RheumaBlog

Same dragon, different day.

Updated at end of story, Thursday, May 28:

May is Osteoporosis Awareness and Prevention Month, a fact I only learned about late last week. And while the month is nearly over, awareness of this insidious, invisible, potentially devastating and even deadly disease is important all year ’round, not just in May.

Your bones are alive. A healthy body replaces dying bone tissue with new, strong, healthy bone tissue. But osteoporosis causes the bones to lose tissue faster than the body can replace it. The resulting brittle, lattice-like bone structure breaks easily. Even something as simple and everyday as bending over or coughing can cause an osteoporotic fracture.

Osteoporosis_Infographic

A broken bone is difficult for anyone. But for the elderly or those with compromised health, it can mean catastrophe: loss of independence, permanent disability, or even death. The most common fractures occur in the hips, wrists, and spine.

According to the American College of Rheumatology (ACR), about 4.5 million women and a little over a million men over the age of 50 have osteoporosis. It’s a “silent” disease; there are no symptoms. Most people don’t know they have it until they break a bone. You’re at higher risk of osteoporosis if:

  • you’re of older age (over 30, but more commonly over 50);
  • you’re female;
  • you have a non-Hispanic white or Asian ethnic background;
  • you have lowered sex hormone levels (mainly estrogen loss during menopause and after);
  • you have a small bone structure;
  • you have a family history of osteoporosis;
  • you have inflammatory arthritis (rheumatoid disease, ankylosing spondylitis, etc.);
  • you take certain medications, such as corticosteroids;
  • you smoke cigarettes
  • you drink alcohol to excess. More risk factors can be found here.

There are some pro-active and simple steps you can take to avoid osteoporosis, or to treat it if you already have it:

  • If you smoke, stop. Smoking hastens bone loss.
  • Limit alcohol to three or fewer drinks per day.
  • make sure you’re getting enough Vit. D from your diet, sun exposure (but be wary of sunburn) or from supplements. Vit. D works in tandem with calcium throughout the body in many different ways, including building healthy bone tissue.
  • Do weight-bearing exercise regularly. It can be as simple as brisk walking for a half hour a day, five days a week, or doing gentle weight training or resistance exercises for the same amount of time. Many people mix them: walking one day, exercising the next, or 15 minutes of one, then 15 minutes of the other each day. Exercise is vital to build and strengthen bone tissue and to build and strengthen the muscles that support the joints and bones. Note: Tai Chi and yoga are excellent forms of exercise for osteoporosis. They strengthen muscles and bone, and they improve your balance, making falls much less likely.

Once osteoporosis is diagnosed, treatment is available in the form of medications, too. Some, called bisphosphonates, slow bone loss. They include such well-known drugs as Fosamax and Boniva. Other drugs may include Calcitonin or selective hormone replacement therapy.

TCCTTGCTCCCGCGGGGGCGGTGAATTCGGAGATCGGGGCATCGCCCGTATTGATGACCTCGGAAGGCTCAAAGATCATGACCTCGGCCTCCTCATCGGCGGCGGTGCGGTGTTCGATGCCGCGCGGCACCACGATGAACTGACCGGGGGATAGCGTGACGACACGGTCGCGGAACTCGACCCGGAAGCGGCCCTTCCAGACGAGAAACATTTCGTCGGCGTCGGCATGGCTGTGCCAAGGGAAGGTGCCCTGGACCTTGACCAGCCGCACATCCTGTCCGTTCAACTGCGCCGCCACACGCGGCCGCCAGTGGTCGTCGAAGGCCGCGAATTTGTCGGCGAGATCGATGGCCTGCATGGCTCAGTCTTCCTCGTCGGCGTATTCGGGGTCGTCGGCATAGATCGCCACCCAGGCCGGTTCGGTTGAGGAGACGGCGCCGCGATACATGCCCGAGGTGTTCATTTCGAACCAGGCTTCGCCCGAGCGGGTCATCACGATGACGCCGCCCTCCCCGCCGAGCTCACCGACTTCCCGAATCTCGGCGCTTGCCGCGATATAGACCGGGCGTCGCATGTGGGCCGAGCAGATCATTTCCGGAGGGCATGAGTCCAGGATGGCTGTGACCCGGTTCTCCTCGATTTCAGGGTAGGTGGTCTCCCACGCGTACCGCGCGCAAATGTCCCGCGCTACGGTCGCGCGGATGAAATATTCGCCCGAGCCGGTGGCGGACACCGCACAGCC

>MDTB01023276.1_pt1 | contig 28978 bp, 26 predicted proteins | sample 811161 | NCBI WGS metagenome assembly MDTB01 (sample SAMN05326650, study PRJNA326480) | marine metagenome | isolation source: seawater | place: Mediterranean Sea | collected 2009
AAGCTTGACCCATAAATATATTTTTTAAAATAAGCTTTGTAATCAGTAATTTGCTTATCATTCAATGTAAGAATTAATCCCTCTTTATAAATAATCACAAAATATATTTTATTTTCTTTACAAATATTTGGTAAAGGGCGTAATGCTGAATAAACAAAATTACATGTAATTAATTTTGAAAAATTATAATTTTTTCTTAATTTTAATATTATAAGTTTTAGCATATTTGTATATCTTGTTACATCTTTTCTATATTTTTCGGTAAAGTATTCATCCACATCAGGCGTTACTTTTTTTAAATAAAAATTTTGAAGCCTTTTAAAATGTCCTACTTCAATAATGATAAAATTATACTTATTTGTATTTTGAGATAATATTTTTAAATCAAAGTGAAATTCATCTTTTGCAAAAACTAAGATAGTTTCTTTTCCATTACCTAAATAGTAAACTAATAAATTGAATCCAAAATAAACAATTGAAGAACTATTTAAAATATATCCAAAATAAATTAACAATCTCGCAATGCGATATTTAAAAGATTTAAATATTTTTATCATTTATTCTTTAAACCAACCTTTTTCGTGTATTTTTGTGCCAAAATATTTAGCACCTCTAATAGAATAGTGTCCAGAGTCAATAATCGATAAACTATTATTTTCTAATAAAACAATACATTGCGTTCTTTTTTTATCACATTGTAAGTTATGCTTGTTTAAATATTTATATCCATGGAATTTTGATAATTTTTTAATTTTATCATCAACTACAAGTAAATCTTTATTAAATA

Rheumatoid disease can cause changes in the bones that can make osteoporosis more likely to occur. It’s smart to have your bones scanned to determine you bone mineral density, or BMD, According to the ACR, “dual energy x-ray absorptiometry (referred to as DXA or DEXA and pronounced ‘dex-uh’) is the best current test to measure BMD. The test is quick and painless. It is similar to an X-ray, but uses much less radiation.”

Unfortunately, osteoporosis can sometimes lead to the need for knee or hip replacements. The American Recall Center has asked me to let you know that one option for knee replacements, the Zimmer Persona Tibial Plate, has been recalled due to issues that have forced some people back into surgery. To learn more about this, visit http://www.recallcenter.com/zimmer-persona-knee-replacement/ **

For further information, visit the ACR’s osteoporosis web page, or see the National Institutes of Health’s RA/Osteoporosis web page,

**UPDATE:  With the unfortunate weakening of the bones, sometimes osteoporosis can lead to knee or hip replacements. Be sure to always treat any surgery with care and ask appropriate questions. Do your research on the device that’s going to be put in. There has been a few recalls on these, the Zimmer persona knee recall being one for the loosening of the tibial plate. Mishaps like these can happen, which is why it’s important to get educated.

3 thoughts on “About your bones …

  1. J says:

    Hi Wren. Great, informative post! My dexascan was pretty good. It’s my recent hand xrays that looked discouraging. The addition of a hand specialist has helped. the rude questions from strangers about my splint is aggravating, to say the least. just tòok me 10 minutes to type this…

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  2. Elizabeth says:

    Great post! Osteoporosis is a disease with such little thought given towards it (other than ‘Nana doesn’t want to fall and break a hip’). Because of my arthritis and lack of certain vitamins, I developed Osteopenia in the bones of my feet: Already at age 19!!

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  3. Irma says:

    HI, Wren. Just had my bone density scan a couple of weeks ago. Can’t wait to find out my results, not! Thanks for this informative post. I have to decide on a treatment that has more pros than cons.

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